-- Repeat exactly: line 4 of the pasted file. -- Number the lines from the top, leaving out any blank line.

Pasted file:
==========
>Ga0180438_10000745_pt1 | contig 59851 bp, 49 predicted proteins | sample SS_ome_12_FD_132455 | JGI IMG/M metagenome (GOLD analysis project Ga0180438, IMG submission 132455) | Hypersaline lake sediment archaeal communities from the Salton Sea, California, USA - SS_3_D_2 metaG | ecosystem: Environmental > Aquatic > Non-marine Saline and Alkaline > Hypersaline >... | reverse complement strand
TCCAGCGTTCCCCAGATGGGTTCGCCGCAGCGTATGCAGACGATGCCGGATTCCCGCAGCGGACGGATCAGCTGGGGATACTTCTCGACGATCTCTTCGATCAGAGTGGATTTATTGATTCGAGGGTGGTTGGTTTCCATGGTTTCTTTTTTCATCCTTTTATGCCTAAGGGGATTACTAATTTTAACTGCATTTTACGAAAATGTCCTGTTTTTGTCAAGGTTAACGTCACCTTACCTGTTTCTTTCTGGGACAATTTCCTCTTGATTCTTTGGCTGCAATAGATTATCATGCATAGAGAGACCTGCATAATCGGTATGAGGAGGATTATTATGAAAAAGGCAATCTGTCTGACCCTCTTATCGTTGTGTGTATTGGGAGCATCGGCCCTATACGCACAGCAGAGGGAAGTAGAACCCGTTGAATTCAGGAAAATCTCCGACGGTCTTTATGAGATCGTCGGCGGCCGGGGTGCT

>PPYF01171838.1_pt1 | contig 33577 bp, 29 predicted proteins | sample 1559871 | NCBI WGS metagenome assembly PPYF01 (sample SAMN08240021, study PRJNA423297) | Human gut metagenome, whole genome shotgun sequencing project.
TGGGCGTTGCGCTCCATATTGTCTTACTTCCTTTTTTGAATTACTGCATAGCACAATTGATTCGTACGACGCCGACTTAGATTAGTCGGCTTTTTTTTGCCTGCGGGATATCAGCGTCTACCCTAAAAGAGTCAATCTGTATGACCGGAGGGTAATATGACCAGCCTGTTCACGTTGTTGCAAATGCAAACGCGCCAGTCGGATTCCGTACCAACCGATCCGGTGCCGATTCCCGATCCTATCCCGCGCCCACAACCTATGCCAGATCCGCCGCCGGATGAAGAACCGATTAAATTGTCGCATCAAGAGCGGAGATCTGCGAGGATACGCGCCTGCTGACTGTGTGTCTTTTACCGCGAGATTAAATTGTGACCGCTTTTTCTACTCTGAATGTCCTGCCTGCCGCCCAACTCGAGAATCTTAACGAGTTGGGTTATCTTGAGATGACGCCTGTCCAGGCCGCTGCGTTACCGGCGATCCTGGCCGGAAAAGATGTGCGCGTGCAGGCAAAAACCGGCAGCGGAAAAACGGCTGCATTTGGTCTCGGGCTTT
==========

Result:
TGGGCGTTGCGCTCCATATTGTCTTACTTCCTTTTTTGAATTACTGCATAGCACAATTGATTCGTACGACGCCGACTTAGATTAGTCGGCTTTTTTTTGCCTGCGGGATATCAGCGTCTACCCTAAAAGAGTCAATCTGTATGACCGGAGGGTAATATGACCAGCCTGTTCACGTTGTTGCAAATGCAAACGCGCCAGTCGGATTCCGTACCAACCGATCCGGTGCCGATTCCCGATCCTATCCCGCGCCCACAACCTATGCCAGATCCGCCGCCGGATGAAGAACCGATTAAATTGTCGCATCAAGAGCGGAGATCTGCGAGGATACGCGCCTGCTGACTGTGTGTCTTTTACCGCGAGATTAAATTGTGACCGCTTTTTCTACTCTGAATGTCCTGCCTGCCGCCCAACTCGAGAATCTTAACGAGTTGGGTTATCTTGAGATGACGCCTGTCCAGGCCGCTGCGTTACCGGCGATCCTGGCCGGAAAAGATGTGCGCGTGCAGGCAAAAACCGGCAGCGGAAAAACGGCTGCATTTGGTCTCGGGCTTT